Students dispersed to various service locations in the area such as the Chesapeake Bay Foundation, Habitat for Humanity, St. Mary's Home for Disabled Children, Union Mission, the Society of St. Andrew and the Bridge Christian Fellowship Swap & Shop. There, students volunteered for a variety of activities, including sorting food and clothing donations, facilities work, gleaning and oyster restoration.

Jeffrey Brauch, dean of the School of Law, explained that students' participation in these different community service projects is a simple reflection that Regent students' priorities are in the right place.

"They come to this school because they see law as a means to serve others and their communities," said Brauch. "It's immensely gratifying to see our entire student body display that heart to serve right at the beginning of a new year."

As a third-year law student, Erica Weston explained how easy it is to get caught up in focusing on studying, classes and her future career. Weston spent the day volunteering at the Bridge Christian Fellowship, where they were preparing for a clothing swap. Her favorite part of service was being able to visually see their work making a difference as large stacks of clothes that were donated for the swap were folded and organized.

"My focus should be on others, and the community service day is a great way to connect with the local community," said Weston.

Second-year law student Jessica Clark spent the morning aiding the Chesapeake Bay Foundation's Oyster Restoration team. Throughout the day she learned about collecting and cleaning oyster shells shipped from local restaurants in order to provide a home for newly spawned oysters to attach to in the ocean.

"I think it's important to serve others because of the example Christ set for us during His time on earth," said Clark. "It was so great to be able to participate in a short-term project with a cause that helps the community in the long term."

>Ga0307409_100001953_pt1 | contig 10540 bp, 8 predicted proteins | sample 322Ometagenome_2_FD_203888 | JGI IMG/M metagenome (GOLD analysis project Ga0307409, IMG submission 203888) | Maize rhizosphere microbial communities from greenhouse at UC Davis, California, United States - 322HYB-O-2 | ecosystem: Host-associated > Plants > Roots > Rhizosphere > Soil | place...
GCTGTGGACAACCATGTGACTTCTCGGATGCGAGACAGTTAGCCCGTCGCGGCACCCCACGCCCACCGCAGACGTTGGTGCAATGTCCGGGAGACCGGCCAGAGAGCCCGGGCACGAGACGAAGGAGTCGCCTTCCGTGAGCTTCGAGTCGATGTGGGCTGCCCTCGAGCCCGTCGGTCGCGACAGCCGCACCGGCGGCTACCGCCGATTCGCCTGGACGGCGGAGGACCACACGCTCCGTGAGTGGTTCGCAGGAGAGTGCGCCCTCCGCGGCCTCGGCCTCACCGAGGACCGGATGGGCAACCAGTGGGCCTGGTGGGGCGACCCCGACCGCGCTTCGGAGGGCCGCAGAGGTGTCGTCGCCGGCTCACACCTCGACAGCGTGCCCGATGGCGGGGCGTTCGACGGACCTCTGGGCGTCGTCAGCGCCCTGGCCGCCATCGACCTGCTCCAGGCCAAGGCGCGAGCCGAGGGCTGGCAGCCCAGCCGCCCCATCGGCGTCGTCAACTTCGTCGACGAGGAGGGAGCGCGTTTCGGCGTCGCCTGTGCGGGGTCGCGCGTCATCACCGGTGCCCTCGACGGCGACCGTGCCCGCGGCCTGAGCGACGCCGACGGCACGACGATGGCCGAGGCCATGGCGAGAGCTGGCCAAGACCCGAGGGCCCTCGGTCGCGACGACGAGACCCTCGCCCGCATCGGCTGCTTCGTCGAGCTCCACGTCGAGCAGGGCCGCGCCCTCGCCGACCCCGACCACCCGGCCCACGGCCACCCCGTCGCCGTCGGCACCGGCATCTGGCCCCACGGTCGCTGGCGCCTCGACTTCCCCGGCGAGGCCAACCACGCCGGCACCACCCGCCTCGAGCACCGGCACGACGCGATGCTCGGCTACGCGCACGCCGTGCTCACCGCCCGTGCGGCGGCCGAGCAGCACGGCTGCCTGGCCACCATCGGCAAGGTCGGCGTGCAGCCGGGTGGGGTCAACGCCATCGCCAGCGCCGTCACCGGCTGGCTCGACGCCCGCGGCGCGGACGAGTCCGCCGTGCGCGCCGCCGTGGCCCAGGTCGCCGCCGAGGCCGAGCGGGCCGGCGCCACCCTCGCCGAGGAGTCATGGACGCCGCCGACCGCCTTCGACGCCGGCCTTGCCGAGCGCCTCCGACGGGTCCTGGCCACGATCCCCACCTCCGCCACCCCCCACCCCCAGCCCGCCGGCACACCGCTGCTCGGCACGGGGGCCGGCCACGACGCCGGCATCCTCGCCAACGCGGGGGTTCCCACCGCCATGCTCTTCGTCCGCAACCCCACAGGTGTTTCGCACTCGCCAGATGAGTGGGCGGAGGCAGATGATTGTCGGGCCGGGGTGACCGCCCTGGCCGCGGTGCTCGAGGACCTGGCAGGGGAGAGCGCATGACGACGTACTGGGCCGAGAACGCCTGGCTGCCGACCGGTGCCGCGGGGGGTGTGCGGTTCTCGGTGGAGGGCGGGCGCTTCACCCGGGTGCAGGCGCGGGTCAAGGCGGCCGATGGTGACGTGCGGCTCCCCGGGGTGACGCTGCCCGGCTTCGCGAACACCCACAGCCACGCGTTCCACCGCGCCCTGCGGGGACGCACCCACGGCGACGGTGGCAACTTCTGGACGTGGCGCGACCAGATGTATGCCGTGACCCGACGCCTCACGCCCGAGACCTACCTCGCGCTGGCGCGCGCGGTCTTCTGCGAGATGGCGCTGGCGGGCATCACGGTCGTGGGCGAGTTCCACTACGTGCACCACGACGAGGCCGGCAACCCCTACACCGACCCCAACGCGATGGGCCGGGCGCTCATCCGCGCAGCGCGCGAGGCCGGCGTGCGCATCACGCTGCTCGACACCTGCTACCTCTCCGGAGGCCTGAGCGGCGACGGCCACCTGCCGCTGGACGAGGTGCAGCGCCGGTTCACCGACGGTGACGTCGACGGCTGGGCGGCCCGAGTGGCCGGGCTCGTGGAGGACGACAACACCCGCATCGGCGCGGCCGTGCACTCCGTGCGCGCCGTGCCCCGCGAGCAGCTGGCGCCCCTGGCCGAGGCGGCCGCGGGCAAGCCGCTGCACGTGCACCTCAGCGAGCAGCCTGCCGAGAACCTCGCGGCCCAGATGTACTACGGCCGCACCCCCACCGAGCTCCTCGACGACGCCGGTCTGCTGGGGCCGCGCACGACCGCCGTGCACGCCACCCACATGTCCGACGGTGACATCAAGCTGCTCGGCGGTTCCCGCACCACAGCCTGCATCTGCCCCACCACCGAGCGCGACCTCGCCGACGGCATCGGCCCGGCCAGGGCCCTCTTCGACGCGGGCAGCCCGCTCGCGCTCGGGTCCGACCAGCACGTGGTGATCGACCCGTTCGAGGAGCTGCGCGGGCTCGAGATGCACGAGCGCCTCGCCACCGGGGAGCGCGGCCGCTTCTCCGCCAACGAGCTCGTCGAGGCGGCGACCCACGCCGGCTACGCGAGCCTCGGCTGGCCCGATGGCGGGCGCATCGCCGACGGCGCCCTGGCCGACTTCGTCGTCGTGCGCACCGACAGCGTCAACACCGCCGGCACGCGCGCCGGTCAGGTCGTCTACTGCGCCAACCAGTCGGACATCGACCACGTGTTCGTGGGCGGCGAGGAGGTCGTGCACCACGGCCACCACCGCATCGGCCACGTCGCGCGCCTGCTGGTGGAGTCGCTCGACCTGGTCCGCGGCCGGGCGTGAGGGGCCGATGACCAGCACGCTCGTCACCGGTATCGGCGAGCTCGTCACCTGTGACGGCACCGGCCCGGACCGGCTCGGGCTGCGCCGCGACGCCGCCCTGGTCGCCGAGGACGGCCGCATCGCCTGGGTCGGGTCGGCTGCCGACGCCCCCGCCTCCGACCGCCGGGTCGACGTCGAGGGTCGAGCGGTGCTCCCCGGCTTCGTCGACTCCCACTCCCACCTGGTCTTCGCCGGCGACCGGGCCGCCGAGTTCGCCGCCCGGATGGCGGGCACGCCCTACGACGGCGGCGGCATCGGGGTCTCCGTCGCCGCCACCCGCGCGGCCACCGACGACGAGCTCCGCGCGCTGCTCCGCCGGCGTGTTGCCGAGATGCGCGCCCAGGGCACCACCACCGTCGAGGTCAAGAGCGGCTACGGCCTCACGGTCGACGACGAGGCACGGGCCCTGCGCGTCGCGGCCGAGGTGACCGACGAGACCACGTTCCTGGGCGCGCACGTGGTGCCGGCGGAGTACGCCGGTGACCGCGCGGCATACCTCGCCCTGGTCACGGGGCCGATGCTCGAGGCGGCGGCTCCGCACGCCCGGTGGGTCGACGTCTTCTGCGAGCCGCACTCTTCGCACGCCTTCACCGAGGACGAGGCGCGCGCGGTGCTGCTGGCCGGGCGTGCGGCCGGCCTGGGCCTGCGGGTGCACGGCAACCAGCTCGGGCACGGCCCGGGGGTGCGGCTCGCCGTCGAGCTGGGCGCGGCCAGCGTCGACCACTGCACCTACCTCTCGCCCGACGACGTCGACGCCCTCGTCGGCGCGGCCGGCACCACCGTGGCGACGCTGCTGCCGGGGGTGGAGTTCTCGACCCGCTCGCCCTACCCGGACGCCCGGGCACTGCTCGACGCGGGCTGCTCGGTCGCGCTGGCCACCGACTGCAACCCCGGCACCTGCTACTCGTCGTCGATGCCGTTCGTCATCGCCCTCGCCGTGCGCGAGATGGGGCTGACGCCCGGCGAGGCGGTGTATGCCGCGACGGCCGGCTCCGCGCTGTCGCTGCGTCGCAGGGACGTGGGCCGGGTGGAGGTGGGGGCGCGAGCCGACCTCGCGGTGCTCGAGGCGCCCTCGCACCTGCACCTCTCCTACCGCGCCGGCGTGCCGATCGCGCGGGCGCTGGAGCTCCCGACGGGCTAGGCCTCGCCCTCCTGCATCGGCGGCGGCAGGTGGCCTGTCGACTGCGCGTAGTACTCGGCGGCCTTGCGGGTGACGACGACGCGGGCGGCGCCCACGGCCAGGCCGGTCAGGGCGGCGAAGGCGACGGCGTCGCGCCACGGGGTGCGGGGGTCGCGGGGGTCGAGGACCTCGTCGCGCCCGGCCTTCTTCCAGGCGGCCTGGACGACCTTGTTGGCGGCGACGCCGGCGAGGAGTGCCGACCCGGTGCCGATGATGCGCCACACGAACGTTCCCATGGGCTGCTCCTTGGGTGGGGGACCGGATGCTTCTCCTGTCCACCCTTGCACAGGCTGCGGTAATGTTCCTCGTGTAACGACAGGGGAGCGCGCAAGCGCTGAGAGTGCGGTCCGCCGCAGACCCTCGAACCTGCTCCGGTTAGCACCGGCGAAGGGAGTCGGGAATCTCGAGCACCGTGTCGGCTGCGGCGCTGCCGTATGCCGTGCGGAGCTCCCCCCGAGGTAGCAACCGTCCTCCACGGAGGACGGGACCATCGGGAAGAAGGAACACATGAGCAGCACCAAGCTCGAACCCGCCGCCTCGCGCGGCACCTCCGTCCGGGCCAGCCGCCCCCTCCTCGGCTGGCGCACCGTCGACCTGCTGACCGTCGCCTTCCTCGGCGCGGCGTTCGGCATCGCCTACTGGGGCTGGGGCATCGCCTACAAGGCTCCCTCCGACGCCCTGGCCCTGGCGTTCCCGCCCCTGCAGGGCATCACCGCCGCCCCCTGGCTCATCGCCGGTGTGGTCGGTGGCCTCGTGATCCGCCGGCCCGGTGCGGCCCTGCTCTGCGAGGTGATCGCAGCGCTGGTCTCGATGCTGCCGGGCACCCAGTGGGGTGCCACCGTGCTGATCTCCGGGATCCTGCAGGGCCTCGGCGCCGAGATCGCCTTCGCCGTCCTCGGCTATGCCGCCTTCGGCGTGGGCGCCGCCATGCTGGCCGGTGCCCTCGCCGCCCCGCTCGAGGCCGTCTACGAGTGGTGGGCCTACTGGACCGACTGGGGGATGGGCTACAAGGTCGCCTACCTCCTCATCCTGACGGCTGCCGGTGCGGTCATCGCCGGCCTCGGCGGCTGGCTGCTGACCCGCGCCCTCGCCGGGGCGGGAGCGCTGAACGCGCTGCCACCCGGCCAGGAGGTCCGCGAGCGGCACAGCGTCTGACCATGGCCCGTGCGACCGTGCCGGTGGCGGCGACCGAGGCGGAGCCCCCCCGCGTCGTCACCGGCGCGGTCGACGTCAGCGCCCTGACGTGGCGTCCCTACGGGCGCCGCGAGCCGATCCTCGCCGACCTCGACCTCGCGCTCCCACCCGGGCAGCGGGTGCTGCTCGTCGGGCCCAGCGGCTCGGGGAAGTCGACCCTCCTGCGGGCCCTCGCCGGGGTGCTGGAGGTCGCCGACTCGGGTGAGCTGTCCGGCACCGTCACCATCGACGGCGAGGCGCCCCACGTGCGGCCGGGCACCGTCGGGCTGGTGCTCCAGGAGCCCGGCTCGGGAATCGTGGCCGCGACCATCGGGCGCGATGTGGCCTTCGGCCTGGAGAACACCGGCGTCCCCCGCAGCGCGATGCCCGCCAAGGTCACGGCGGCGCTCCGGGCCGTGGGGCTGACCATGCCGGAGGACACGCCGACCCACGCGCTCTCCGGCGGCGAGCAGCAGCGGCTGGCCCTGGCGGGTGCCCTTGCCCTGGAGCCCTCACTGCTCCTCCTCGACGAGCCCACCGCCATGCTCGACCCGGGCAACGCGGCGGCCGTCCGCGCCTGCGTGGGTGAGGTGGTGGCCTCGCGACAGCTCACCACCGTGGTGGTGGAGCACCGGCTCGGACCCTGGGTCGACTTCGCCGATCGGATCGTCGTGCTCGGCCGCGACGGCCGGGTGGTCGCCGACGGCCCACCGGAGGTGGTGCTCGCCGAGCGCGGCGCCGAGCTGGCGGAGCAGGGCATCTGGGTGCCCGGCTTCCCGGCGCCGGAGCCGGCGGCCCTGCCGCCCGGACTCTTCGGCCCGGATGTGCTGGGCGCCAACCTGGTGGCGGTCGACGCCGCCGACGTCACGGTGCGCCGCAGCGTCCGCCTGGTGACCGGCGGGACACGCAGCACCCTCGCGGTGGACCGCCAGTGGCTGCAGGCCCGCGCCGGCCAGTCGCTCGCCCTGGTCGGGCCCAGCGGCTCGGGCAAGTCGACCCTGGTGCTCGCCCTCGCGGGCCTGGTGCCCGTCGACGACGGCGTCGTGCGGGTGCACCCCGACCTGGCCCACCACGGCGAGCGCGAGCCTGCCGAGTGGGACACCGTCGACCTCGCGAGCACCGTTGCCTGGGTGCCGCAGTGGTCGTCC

This willingness to serve is what Darius Davenport, director of Career and Alumni Services in the School of Law, believes molds legal scholars into legal practitioners. And though it is, perhaps, contrary to what many assume, the role of a lawyer is primarily to be a "servant."

"There's no better way for a law student to begin his or her law school experience than to be in service to their community," said Davenport. "Over the last six years I've witnessed how Community Service day has transformed and inspired many students to continue to serve in Hampton Roads."

Learn more about Regent University's School of Law.

Photos courtesy of Anca Potoan.

8.15.2014

Faculty Achievements: Week ending August 15, 2014

Professor Kenneth Ching's paper "What We Consent to When We Consent to Form Contracts" is currently the most downloaded recent contracts paper on SSRN.

Professor Scott Pryor's paper, "Municipal Bankruptcy: When Doing Less is Doing Best", was recently listed on SSRN's Top Ten download list for the topic of Political Institutions: Federalism & Sub-National Politics.


Professor Scott Pryor's paper, Who Bears the Cost? The Necessity of Taxpayer Participation in Chapter 9, was recently listed on SSRN's Top Ten download list for the topic of Bankruptcy/Debtor-Creditor.

8.07.2014

Faculty Achievements: Week ending August 8, 2014